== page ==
- All pure, fresh and frozen vegetables except those listed in the restricted group.
- Aubergiene (also known as Eggplant)
- Tomatoes and all tomato products including puree and passata.
- Soy and all soy products, including soya lecithin.
- Cantaloupe melon
- Honeydew melon
- Water melon
- *Papaya (pawpaw)
- Fruit dishes made with allowed ingredients.
- Raisins, currants & sultanas
Meat, Fish & Poultry
- All pure, freshly cooked meat or poultry.
Any freshly caught, gutted, and cooked fish within 30 minutes of being caught (which realistically means no fish, unless you are a fisherman’s wife!)
- All leftover cooked meats.
- All processed meats, eg salami, hot dogs.
- All fish (except those on the allowed list) and seafood.
- All plain legumes, except those on the restricted list.
- *Pure peanut butter.
- Soy beans, including miso and tofu.
- Kidney beans (also known as red beans)
Nuts & Seeds
- All plain nuts.
- *This diet allows all seeds apart from pumpkin, while other diets also restrict sunflower seeds.
- *This diet does not restrict nuts of any kind, but other diets restrict cashew nuts, whilst yet other diets restrict nuts of all varieties.
- Pumpkin seeds.
Fats & Oils
- Pure vegetable oil.
- Home-made salad dressings with allowed ingredients.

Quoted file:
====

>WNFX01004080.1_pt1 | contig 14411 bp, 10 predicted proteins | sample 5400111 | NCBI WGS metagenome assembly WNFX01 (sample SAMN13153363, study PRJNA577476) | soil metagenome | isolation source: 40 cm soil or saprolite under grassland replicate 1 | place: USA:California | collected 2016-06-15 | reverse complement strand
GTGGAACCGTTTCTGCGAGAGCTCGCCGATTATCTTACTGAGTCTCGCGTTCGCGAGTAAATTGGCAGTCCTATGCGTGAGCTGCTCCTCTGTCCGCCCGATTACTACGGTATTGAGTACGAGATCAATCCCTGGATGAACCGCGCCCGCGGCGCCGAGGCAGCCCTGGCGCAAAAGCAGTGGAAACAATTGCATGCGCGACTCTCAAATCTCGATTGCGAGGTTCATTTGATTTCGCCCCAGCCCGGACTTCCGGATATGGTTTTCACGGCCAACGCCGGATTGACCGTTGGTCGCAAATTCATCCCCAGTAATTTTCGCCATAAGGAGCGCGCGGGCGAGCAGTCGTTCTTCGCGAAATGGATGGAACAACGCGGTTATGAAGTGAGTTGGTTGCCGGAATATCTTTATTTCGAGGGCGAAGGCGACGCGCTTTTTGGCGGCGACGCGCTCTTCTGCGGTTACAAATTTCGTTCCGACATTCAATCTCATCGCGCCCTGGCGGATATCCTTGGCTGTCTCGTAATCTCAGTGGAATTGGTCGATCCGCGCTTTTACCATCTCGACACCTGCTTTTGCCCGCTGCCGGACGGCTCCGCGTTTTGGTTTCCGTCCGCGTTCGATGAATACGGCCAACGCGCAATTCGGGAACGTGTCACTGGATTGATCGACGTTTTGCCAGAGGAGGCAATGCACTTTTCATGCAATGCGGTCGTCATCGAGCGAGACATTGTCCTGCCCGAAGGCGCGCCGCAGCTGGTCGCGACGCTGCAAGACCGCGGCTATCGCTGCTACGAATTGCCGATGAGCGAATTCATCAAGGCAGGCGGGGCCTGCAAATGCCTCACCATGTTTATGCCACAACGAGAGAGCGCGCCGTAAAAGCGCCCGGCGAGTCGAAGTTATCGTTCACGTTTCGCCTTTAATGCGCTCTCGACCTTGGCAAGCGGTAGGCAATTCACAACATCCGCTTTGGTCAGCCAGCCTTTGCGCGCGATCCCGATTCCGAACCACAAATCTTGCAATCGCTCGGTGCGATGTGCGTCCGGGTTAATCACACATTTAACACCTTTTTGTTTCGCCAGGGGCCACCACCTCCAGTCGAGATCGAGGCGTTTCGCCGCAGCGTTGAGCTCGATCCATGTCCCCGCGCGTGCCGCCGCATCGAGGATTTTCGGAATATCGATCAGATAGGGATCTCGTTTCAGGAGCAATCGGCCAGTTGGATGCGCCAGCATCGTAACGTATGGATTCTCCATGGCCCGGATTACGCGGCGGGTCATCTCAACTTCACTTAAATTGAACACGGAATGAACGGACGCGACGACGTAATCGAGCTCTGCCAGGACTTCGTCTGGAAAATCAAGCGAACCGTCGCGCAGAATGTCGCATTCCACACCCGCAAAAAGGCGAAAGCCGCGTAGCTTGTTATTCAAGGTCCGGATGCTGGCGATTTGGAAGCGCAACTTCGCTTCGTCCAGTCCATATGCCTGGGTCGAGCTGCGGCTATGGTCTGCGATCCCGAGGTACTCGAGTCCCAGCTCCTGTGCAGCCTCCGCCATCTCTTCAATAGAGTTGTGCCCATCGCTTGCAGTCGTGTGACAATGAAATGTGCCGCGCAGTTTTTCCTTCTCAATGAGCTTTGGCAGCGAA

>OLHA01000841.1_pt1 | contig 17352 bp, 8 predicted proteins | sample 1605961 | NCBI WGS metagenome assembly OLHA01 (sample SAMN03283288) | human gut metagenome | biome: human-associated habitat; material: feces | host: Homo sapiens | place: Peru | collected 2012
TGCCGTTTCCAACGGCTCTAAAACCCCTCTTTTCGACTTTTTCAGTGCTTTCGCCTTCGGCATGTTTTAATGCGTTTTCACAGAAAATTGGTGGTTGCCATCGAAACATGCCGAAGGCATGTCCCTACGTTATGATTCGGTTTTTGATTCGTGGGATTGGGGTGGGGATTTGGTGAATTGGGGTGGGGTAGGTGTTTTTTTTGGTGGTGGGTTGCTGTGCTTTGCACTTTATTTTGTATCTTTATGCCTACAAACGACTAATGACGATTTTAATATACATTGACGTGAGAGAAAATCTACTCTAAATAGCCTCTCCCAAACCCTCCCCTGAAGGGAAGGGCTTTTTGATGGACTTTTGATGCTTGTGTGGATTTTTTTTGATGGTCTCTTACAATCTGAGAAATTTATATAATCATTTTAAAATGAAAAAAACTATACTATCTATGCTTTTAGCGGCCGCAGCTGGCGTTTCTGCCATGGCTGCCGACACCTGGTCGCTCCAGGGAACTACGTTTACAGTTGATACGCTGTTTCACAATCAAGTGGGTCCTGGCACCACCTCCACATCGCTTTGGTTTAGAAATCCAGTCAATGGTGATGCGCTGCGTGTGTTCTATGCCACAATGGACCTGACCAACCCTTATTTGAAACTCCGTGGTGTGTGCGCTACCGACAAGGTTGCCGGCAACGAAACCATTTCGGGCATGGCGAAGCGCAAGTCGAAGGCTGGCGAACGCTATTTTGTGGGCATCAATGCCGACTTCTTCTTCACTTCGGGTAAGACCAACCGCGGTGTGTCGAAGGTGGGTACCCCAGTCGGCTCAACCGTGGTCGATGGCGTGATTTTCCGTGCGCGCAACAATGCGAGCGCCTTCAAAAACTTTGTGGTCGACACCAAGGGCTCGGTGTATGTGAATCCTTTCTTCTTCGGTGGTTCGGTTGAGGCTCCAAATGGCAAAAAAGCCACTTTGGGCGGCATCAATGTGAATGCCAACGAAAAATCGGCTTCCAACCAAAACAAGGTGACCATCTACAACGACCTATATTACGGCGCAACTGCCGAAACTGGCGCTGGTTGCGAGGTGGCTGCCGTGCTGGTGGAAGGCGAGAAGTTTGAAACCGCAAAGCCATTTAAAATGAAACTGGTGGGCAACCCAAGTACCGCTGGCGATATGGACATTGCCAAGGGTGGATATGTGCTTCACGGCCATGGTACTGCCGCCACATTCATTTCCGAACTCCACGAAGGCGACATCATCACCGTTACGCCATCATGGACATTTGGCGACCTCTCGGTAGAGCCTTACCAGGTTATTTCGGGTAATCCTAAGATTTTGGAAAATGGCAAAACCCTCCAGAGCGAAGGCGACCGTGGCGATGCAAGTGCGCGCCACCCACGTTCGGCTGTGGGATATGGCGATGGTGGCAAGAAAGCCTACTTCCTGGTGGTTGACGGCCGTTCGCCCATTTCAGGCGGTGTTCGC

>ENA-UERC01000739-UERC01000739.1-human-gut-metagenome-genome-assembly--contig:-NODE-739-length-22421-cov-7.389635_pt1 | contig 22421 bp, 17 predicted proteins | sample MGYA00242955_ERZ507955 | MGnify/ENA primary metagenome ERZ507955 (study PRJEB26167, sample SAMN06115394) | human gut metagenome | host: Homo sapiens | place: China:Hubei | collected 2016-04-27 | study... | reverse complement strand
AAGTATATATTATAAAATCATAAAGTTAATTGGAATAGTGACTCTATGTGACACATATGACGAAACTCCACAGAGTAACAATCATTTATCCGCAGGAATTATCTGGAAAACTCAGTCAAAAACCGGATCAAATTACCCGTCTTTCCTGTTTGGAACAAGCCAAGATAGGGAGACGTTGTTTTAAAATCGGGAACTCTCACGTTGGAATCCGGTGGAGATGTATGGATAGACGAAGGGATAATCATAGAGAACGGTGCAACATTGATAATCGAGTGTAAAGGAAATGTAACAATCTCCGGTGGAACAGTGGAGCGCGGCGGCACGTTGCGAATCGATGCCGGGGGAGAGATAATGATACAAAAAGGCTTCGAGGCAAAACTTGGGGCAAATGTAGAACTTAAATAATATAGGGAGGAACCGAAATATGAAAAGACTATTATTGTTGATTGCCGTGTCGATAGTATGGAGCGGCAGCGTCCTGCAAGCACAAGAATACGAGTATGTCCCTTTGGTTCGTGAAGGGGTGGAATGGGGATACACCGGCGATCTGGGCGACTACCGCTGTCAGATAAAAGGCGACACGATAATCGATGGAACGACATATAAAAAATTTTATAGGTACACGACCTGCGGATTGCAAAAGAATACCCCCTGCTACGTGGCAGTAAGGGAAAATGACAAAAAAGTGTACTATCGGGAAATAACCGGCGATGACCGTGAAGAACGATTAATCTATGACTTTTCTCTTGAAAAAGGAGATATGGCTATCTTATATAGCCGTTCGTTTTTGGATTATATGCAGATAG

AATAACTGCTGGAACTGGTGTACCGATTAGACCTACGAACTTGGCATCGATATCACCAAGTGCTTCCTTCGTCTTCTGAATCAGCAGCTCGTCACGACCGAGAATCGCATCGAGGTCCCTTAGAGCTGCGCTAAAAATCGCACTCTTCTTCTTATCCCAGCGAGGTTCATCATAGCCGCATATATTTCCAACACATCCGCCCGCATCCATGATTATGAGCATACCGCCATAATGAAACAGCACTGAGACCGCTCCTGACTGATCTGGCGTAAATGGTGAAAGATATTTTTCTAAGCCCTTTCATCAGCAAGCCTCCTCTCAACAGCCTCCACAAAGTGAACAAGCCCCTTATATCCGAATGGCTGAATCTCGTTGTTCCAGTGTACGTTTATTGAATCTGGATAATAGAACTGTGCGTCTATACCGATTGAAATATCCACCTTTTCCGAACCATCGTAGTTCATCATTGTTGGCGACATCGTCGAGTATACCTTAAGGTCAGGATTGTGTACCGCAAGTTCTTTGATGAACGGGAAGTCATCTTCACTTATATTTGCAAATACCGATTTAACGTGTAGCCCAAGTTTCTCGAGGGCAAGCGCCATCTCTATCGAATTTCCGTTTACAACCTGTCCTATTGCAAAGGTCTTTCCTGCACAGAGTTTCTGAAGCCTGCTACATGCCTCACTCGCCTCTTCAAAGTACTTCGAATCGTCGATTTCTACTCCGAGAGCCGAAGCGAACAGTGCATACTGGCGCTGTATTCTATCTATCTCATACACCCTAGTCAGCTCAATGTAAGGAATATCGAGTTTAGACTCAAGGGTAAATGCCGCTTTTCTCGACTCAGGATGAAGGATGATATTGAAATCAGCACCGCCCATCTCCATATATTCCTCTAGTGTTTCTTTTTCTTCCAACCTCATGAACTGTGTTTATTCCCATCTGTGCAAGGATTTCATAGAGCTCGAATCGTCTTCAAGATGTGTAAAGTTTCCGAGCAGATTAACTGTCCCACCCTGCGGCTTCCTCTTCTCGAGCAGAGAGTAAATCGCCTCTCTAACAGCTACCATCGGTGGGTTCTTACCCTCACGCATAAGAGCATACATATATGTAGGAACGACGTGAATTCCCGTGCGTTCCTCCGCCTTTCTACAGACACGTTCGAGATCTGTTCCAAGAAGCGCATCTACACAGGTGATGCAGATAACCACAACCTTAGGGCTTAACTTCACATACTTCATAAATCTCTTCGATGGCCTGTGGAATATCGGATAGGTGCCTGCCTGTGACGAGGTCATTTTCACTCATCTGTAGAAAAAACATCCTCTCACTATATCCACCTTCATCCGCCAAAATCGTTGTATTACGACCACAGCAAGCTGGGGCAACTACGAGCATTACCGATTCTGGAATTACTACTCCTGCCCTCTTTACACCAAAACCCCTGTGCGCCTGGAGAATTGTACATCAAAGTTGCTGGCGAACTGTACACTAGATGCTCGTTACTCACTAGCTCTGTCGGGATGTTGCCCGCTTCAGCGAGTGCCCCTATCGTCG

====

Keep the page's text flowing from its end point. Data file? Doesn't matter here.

- Lard & meat drippings.
- Home-made gravies.
- All fats & oils with colour and/or preservatives.
- Hydroloyzed lecithin.
- Pre-prepared salad dressings with restricted ingredients.
- Pre-prepared gravies.
Spices & Herbs
- All fresh, frozen or dried herbs and spices except those on the restricted list.
- Curry powder
- Seasoning packets with restricted ingredients.
- Foods labelled “with spices”.
- Maple syrup
- Corn syrup
- Icing sugar
- Pure jams, marmalades, conserves made with allowed ingredients.
- Plain artificial sweeteners.
- Home-made sweets made with allowed ingredients.
- Flavoured syrups.
- Prepared dessert fillings.
- Prepared icings, frostings.
- Spreads with restricted ingredients.
- Cake decorations.
- Commercial sweets (candies).
- Baking powder.
- Baking soda.
- Cream of tartar.
- Plain gelatin.
- Home-made relishes with allowed ingredients.
- Yeast and all yeast products including marmite, vegemite & bovril.
- All chocolate and cocoa.
- Flavoured gelatin (ie jelly/jello).
- Prepared relishes and olives.
- Vinegar and anything pickled in vinegar.
- Most commercial salad dressings.
- *Quorn is restricted on some lists (I assume because it’s so commercially prepared) but other lists don’t mention it at all. I eat some Quorn (like the mince, as it only has 4 ingredients) but not other Quorn products (like the burgers or sausages) because they contain many artificial ingredients some of which, like yeast, are restricted.
- Plain milk.
- Pure juices of allowed fruits and vegetables.
- Plain and carbonated mineral water.
- Alcohol: plain *vodka, *gin, *white rum.
- Flavoured milks.
- Fruit juices and cocktails made with restricted ingredients.
- All other carbonated drinks.
- All teas.
- All drinks with “flavour” or “spices”.
- All alcohol unless on the allowed list, including beer, cider, wine.
- Non-alcoholic beer and wines.
Tags: low histamine diet, low histamine foods